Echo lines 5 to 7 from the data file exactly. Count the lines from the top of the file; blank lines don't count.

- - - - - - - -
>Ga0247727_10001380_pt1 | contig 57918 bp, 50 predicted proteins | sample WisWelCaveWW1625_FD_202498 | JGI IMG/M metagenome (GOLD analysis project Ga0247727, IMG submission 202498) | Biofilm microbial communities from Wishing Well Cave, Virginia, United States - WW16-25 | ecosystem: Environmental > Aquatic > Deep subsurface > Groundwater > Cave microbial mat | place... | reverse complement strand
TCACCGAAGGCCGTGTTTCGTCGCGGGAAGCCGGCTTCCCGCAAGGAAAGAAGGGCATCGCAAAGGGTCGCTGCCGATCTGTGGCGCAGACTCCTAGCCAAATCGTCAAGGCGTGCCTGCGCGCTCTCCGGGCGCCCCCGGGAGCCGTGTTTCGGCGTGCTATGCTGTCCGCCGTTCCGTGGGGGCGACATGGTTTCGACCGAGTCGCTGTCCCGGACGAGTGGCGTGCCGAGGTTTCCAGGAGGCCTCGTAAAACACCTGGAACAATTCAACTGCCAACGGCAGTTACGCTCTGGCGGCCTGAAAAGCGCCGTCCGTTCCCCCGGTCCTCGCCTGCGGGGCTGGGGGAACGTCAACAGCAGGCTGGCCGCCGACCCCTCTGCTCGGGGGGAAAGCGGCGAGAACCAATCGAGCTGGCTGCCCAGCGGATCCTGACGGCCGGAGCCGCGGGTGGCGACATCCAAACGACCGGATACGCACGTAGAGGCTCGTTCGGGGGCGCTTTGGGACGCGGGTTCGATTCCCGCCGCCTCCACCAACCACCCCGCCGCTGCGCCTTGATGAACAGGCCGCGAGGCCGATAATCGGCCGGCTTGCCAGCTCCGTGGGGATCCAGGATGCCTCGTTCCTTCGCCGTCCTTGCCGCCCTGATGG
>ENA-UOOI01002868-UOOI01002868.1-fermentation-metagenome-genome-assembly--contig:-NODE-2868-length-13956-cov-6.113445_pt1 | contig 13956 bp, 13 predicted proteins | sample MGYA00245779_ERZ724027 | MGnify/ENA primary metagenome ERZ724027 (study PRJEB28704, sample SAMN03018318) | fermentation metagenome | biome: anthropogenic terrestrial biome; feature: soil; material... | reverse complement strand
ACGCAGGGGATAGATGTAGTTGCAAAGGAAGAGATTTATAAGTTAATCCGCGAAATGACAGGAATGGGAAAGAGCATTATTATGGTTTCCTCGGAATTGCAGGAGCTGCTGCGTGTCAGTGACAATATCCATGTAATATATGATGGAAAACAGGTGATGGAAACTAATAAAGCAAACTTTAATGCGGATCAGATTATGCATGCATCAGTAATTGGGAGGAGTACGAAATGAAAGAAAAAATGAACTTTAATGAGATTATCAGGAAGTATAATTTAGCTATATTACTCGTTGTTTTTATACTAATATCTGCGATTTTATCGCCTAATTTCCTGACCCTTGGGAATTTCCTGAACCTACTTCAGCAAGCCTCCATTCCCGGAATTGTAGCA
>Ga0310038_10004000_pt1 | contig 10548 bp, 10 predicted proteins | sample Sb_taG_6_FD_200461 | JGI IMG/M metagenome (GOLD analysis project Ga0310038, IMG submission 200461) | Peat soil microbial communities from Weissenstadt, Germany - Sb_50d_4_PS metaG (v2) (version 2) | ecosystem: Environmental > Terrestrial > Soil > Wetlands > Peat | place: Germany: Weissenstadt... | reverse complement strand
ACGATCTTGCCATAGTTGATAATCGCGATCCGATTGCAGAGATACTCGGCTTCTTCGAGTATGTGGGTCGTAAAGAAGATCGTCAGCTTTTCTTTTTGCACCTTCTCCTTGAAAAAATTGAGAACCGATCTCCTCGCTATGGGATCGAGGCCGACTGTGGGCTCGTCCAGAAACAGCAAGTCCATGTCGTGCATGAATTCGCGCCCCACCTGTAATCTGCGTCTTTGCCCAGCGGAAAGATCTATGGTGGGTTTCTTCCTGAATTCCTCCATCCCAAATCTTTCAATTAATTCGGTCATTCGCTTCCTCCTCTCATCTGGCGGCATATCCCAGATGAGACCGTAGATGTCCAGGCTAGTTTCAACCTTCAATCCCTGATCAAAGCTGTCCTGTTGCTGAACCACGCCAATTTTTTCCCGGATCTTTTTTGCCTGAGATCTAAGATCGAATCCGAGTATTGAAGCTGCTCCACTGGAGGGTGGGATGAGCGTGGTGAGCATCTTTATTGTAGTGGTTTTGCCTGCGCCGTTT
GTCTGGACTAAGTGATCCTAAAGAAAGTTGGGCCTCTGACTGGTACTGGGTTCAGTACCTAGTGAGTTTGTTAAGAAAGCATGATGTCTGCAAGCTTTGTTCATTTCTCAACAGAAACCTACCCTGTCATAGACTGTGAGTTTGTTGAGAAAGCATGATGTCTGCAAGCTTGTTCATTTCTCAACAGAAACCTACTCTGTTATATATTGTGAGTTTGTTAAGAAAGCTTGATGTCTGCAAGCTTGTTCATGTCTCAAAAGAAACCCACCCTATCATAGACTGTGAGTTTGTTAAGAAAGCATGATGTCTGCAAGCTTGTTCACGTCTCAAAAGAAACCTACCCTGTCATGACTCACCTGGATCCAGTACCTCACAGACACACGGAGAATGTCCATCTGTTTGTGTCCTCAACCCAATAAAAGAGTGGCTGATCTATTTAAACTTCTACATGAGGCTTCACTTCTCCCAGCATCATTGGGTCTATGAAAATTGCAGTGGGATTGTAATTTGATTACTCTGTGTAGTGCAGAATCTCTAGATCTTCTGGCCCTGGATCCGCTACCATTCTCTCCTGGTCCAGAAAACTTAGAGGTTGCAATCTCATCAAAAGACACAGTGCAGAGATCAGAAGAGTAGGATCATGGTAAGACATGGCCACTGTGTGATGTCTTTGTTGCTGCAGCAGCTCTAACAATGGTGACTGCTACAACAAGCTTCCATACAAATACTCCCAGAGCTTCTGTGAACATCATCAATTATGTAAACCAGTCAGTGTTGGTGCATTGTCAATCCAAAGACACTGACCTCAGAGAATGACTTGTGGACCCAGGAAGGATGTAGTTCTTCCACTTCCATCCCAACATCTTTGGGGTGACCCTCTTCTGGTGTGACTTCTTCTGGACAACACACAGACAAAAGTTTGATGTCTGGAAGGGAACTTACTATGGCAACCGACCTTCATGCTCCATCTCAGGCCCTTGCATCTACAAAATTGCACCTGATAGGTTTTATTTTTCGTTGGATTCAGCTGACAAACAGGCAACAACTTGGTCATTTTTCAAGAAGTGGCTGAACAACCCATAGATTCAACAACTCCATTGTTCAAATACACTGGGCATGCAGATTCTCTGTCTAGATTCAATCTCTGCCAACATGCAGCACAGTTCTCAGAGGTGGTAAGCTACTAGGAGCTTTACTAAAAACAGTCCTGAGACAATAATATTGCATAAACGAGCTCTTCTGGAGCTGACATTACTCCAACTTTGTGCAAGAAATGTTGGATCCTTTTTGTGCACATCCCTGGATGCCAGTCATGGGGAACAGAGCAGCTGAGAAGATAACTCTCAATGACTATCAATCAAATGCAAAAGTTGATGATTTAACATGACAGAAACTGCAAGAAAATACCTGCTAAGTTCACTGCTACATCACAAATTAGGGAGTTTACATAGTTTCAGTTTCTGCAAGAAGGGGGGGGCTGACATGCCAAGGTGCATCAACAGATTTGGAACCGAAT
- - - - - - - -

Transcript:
>Ga0310038_10004000_pt1 | contig 10548 bp, 10 predicted proteins | sample Sb_taG_6_FD_200461 | JGI IMG/M metagenome (GOLD analysis project Ga0310038, IMG submission 200461) | Peat soil microbial communities from Weissenstadt, Germany - Sb_50d_4_PS metaG (v2) (version 2) | ecosystem: Environmental > Terrestrial > Soil > Wetlands > Peat | place: Germany: Weissenstadt... | reverse complement strand
ACGATCTTGCCATAGTTGATAATCGCGATCCGATTGCAGAGATACTCGGCTTCTTCGAGTATGTGGGTCGTAAAGAAGATCGTCAGCTTTTCTTTTTGCACCTTCTCCTTGAAAAAATTGAGAACCGATCTCCTCGCTATGGGATCGAGGCCGACTGTGGGCTCGTCCAGAAACAGCAAGTCCATGTCGTGCATGAATTCGCGCCCCACCTGTAATCTGCGTCTTTGCCCAGCGGAAAGATCTATGGTGGGTTTCTTCCTGAATTCCTCCATCCCAAATCTTTCAATTAATTCGGTCATTCGCTTCCTCCTCTCATCTGGCGGCATATCCCAGATGAGACCGTAGATGTCCAGGCTAGTTTCAACCTTCAATCCCTGATCAAAGCTGTCCTGTTGCTGAACCACGCCAATTTTTTCCCGGATCTTTTTTGCCTGAGATCTAAGATCGAATCCGAGTATTGAAGCTGCTCCACTGGAGGGTGGGATGAGCGTGGTGAGCATCTTTATTGTAGTGGTTTTGCCTGCGCCGTTT
GTCTGGACTAAGTGATCCTAAAGAAAGTTGGGCCTCTGACTGGTACTGGGTTCAGTACCTAGTGAGTTTGTTAAGAAAGCATGATGTCTGCAAGCTTTGTTCATTTCTCAACAGAAACCTACCCTGTCATAGACTGTGAGTTTGTTGAGAAAGCATGATGTCTGCAAGCTTGTTCATTTCTCAACAGAAACCTACTCTGTTATATATTGTGAGTTTGTTAAGAAAGCTTGATGTCTGCAAGCTTGTTCATGTCTCAAAAGAAACCCACCCTATCATAGACTGTGAGTTTGTTAAGAAAGCATGATGTCTGCAAGCTTGTTCACGTCTCAAAAGAAACCTACCCTGTCATGACTCACCTGGATCCAGTACCTCACAGACACACGGAGAATGTCCATCTGTTTGTGTCCTCAACCCAATAAAAGAGTGGCTGATCTATTTAAACTTCTACATGAGGCTTCACTTCTCCCAGCATCATTGGGTCTATGAAAATTGCAGTGGGATTGTAATTTGATTACTCTGTGTAGTGCAGAATCTCTAGATCTTCTGGCCCTGGATCCGCTACCATTCTCTCCTGGTCCAGAAAACTTAGAGGTTGCAATCTCATCAAAAGACACAGTGCAGAGATCAGAAGAGTAGGATCATGGTAAGACATGGCCACTGTGTGATGTCTTTGTTGCTGCAGCAGCTCTAACAATGGTGACTGCTACAACAAGCTTCCATACAAATACTCCCAGAGCTTCTGTGAACATCATCAATTATGTAAACCAGTCAGTGTTGGTGCATTGTCAATCCAAAGACACTGACCTCAGAGAATGACTTGTGGACCCAGGAAGGATGTAGTTCTTCCACTTCCATCCCAACATCTTTGGGGTGACCCTCTTCTGGTGTGACTTCTTCTGGACAACACACAGACAAAAGTTTGATGTCTGGAAGGGAACTTACTATGGCAACCGACCTTCATGCTCCATCTCAGGCCCTTGCATCTACAAAATTGCACCTGATAGGTTTTATTTTTCGTTGGATTCAGCTGACAAACAGGCAACAACTTGGTCATTTTTCAAGAAGTGGCTGAACAACCCATAGATTCAACAACTCCATTGTTCAAATACACTGGGCATGCAGATTCTCTGTCTAGATTCAATCTCTGCCAACATGCAGCACAGTTCTCAGAGGTGGTAAGCTACTAGGAGCTTTACTAAAAACAGTCCTGAGACAATAATATTGCATAAACGAGCTCTTCTGGAGCTGACATTACTCCAACTTTGTGCAAGAAATGTTGGATCCTTTTTGTGCACATCCCTGGATGCCAGTCATGGGGAACAGAGCAGCTGAGAAGATAACTCTCAATGACTATCAATCAAATGCAAAAGTTGATGATTTAACATGACAGAAACTGCAAGAAAATACCTGCTAAGTTCACTGCTACATCACAAATTAGGGAGTTTACATAGTTTCAGTTTCTGCAAGAAGGGGGGGGCTGACATGCCAAGGTGCATCAACAGATTTGGAACCGAAT